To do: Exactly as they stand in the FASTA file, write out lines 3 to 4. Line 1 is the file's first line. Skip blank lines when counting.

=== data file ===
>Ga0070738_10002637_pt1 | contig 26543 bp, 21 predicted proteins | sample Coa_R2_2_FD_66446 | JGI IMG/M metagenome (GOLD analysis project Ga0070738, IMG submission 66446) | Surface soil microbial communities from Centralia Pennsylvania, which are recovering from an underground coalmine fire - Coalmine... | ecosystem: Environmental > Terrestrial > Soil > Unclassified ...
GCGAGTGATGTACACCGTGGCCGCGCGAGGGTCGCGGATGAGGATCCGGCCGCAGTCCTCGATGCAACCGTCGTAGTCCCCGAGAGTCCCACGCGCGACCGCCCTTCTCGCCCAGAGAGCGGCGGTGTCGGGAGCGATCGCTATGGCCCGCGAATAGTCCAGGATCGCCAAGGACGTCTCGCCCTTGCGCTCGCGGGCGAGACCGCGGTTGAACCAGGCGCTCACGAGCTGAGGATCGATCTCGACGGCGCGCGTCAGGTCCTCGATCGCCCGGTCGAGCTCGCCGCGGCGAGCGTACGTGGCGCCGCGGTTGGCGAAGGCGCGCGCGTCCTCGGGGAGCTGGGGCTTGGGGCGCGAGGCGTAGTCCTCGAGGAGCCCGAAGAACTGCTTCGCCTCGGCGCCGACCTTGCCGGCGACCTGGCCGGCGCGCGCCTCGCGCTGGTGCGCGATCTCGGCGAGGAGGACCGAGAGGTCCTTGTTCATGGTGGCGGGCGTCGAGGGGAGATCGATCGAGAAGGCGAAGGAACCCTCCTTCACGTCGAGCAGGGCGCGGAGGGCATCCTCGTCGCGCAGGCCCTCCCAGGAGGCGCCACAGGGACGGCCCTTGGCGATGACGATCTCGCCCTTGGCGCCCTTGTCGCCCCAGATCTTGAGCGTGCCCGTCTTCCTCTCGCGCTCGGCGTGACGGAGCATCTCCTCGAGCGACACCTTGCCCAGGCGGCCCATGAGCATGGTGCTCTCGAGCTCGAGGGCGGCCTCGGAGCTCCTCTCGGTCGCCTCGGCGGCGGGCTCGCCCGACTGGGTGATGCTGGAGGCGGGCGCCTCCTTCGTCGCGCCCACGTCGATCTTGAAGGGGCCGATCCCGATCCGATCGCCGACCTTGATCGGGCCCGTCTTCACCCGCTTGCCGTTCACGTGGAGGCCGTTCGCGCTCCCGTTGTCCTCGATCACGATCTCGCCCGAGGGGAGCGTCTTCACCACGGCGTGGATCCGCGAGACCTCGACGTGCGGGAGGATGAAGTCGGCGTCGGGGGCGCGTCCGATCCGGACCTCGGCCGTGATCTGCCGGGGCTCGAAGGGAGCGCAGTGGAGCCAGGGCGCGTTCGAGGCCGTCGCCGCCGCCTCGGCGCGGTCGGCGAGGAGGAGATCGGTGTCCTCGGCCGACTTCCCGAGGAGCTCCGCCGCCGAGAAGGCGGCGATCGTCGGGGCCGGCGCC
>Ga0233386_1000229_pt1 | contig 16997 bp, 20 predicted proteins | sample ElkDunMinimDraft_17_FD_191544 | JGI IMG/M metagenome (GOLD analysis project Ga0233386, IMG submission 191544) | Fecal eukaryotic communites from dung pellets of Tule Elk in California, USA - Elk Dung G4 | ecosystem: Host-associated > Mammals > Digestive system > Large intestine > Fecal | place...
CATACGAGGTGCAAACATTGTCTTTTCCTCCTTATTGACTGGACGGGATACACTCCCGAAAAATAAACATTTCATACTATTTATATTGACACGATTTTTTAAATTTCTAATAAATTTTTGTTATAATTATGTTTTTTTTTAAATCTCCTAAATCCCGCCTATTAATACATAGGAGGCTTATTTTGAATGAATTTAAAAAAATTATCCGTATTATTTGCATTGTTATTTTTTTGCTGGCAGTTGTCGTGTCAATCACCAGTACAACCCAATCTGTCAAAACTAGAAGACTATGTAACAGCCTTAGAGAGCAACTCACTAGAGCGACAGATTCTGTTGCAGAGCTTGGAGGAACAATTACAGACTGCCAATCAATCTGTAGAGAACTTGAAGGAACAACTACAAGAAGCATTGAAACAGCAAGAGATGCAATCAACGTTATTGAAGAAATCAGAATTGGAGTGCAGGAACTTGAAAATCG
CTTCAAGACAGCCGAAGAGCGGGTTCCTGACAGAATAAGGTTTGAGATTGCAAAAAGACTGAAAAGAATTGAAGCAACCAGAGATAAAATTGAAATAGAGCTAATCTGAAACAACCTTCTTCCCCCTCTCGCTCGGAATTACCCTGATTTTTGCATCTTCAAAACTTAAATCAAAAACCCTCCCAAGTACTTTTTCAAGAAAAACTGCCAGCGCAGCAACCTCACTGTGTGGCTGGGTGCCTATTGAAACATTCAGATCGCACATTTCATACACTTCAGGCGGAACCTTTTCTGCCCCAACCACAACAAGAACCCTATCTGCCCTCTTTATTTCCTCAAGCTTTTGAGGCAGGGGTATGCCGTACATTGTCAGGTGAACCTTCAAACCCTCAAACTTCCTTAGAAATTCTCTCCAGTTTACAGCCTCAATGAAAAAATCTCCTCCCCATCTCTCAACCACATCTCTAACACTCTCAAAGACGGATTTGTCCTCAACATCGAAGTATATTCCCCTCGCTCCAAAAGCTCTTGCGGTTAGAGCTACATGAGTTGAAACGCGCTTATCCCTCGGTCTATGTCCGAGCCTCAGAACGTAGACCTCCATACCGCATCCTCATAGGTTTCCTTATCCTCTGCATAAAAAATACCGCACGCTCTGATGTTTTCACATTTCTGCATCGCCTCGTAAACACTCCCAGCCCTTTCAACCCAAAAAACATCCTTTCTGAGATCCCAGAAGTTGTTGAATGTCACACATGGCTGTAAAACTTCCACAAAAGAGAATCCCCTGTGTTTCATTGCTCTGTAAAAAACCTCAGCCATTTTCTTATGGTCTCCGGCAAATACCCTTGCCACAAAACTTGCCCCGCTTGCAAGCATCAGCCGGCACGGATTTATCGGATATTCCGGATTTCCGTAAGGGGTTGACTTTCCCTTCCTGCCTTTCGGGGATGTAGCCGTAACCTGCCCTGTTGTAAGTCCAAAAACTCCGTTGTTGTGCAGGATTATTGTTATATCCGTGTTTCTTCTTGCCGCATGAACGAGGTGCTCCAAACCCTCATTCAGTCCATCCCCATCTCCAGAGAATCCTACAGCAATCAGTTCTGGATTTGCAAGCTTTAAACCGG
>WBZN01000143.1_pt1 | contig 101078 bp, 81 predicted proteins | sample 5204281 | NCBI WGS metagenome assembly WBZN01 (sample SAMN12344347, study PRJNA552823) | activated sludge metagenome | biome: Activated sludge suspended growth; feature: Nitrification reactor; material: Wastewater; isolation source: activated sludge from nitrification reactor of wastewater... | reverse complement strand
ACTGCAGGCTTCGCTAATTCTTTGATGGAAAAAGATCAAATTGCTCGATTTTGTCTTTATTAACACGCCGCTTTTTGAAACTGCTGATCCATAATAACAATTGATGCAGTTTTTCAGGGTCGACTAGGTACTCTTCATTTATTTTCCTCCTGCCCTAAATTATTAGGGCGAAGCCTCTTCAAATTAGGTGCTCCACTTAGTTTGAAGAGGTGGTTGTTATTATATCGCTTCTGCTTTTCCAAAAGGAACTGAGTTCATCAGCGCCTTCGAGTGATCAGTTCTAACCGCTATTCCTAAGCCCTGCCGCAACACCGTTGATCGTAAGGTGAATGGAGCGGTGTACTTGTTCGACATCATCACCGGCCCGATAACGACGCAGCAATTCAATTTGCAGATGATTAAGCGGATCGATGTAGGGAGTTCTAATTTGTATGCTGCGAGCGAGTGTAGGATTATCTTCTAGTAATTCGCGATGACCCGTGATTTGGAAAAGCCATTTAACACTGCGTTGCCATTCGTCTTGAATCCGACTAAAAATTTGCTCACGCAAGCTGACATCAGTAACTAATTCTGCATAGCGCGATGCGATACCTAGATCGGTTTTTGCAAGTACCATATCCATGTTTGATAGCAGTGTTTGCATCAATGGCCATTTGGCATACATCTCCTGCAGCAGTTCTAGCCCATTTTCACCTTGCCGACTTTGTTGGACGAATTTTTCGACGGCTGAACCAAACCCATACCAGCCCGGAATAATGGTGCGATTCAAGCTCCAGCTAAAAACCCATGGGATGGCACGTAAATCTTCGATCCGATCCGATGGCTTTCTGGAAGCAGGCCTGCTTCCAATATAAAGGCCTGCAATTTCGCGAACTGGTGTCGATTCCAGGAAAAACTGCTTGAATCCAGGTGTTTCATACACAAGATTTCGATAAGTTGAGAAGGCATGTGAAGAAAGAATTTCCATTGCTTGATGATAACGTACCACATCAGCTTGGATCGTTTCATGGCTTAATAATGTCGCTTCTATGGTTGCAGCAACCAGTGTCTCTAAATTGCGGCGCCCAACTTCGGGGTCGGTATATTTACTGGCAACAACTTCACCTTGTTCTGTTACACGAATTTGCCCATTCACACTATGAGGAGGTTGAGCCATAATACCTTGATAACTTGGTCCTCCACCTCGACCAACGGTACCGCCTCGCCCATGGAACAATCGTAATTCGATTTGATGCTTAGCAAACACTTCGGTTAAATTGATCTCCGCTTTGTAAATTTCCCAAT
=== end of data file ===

>Ga0233386_1000229_pt1 | contig 16997 bp, 20 predicted proteins | sample ElkDunMinimDraft_17_FD_191544 | JGI IMG/M metagenome (GOLD analysis project Ga0233386, IMG submission 191544) | Fecal eukaryotic communites from dung pellets of Tule Elk in California, USA - Elk Dung G4 | ecosystem: Host-associated > Mammals > Digestive system > Large intestine > Fecal | place...
CATACGAGGTGCAAACATTGTCTTTTCCTCCTTATTGACTGGACGGGATACACTCCCGAAAAATAAACATTTCATACTATTTATATTGACACGATTTTTTAAATTTCTAATAAATTTTTGTTATAATTATGTTTTTTTTTAAATCTCCTAAATCCCGCCTATTAATACATAGGAGGCTTATTTTGAATGAATTTAAAAAAATTATCCGTATTATTTGCATTGTTATTTTTTTGCTGGCAGTTGTCGTGTCAATCACCAGTACAACCCAATCTGTCAAAACTAGAAGACTATGTAACAGCCTTAGAGAGCAACTCACTAGAGCGACAGATTCTGTTGCAGAGCTTGGAGGAACAATTACAGACTGCCAATCAATCTGTAGAGAACTTGAAGGAACAACTACAAGAAGCATTGAAACAGCAAGAGATGCAATCAACGTTATTGAAGAAATCAGAATTGGAGTGCAGGAACTTGAAAATCG